Position the battery pack and switch where you'd like them -- the switch position will be a secret that is conveyed through a previous puzzle, so position it under an identifiable mark or image on the outside of the lid. Mine is under the "N" of the word "ATLANTIC".
Determine where the wires will lie, including some slack, then cut them down to size and strip the ends. Now, connect the circuit as before -- battery ground to solenoid ground, battery voltage to reed switch, other side of reed switch to solenoid -- and twist the wires together. You may choose to use cold splices or other connectors, solder them, or simply twist and then hot glue them.
Test that the circuit works using the magnet, then mount the switch with two screws, as seen here.
Once you're satisfied that everything works properly, use hot glue to affix the wires neatly inside the box. You may use a small dot of hot glue to mount the battery pack, as well, but not so much that you can't pop it off later for changing batteries.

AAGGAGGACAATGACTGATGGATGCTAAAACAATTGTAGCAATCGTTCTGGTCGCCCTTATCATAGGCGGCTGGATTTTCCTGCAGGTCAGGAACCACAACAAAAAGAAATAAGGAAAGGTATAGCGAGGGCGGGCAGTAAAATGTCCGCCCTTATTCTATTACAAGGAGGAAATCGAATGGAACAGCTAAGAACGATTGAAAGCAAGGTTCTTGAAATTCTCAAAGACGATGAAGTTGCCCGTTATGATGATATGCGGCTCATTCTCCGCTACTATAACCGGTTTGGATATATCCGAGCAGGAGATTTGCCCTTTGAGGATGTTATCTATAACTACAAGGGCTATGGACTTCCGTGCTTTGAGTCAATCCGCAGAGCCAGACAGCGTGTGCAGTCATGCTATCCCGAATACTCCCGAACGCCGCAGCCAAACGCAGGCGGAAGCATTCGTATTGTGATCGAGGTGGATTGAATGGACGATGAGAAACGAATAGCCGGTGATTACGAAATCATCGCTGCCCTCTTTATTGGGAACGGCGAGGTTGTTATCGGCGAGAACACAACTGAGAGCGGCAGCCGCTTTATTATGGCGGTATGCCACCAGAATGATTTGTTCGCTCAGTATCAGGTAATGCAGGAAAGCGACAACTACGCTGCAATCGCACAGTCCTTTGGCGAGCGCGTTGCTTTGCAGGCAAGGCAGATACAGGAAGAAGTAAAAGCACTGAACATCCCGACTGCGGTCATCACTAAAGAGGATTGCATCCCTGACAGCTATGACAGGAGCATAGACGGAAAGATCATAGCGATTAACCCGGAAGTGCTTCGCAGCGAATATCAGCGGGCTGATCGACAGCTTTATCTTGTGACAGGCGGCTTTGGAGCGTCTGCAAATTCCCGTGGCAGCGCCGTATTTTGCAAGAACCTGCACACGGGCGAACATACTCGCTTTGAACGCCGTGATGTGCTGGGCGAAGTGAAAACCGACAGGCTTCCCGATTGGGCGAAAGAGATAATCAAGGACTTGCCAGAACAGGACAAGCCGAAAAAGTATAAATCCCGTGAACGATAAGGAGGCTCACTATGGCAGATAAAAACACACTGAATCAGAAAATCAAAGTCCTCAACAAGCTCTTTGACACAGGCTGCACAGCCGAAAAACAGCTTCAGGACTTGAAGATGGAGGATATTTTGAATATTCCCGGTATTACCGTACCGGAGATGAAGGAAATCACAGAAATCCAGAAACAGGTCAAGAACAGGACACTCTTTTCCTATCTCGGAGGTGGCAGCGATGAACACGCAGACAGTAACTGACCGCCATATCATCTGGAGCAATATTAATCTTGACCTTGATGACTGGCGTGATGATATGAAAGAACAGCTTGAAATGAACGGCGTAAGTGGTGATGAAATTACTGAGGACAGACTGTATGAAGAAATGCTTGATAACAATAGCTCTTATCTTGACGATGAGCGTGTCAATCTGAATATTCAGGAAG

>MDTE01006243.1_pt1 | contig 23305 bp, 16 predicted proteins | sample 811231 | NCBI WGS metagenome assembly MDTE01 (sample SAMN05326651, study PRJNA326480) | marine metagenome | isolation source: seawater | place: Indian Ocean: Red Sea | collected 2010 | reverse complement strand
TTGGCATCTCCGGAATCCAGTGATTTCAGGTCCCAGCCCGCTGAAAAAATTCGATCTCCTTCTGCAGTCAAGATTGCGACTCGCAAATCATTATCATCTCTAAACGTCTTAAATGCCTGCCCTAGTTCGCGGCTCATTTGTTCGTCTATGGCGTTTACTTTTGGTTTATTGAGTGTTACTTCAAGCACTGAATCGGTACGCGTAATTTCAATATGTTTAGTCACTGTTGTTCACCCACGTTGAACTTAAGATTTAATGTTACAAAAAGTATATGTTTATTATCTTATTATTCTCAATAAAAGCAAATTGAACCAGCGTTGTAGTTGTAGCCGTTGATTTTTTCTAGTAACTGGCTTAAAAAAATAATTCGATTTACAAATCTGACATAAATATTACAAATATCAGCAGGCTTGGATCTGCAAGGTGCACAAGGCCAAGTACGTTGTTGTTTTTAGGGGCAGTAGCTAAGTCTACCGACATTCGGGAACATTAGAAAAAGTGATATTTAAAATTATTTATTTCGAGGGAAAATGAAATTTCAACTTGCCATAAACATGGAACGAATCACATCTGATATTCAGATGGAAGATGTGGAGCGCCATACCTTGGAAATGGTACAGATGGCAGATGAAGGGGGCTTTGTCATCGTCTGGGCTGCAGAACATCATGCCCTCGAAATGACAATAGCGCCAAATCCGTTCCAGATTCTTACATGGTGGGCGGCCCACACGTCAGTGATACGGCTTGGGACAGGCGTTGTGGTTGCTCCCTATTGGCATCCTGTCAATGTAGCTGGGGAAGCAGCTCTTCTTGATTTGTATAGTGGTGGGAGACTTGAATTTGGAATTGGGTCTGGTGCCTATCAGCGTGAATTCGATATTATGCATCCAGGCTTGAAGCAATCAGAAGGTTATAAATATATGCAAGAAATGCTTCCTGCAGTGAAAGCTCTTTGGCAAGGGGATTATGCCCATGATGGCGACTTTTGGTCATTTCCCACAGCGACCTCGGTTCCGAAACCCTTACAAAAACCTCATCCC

How you use the box will determine if you can stop here, or if you'd like to add a false bottom to neaten things up a bit more. Here I've cut out a thin piece of MDF to cover the guts while leaving a slot open for the latch to pass.
Some self adhesive felt finishes the job.
Hide the magnet inside a small object, such as a statue, bottle, or in this case, a resin ship wheel ornament. I decided to mill out a small section at the hub of the wheel on a drill press with a Forstner bit, and then embed the magnet with hot glue. I sealed the illusion with some brown paint.
The prop is ready for use in your next escape room, magic show, play, cosplay act, or however you like! In this case, a previous clue leads players to find the ship wheel artifact and place it upon the Nautical Crate in the proper position. The latch is thrown with a satisfying "thunk", and the box is opened to reveal... three playing cards?!
The mystery continues...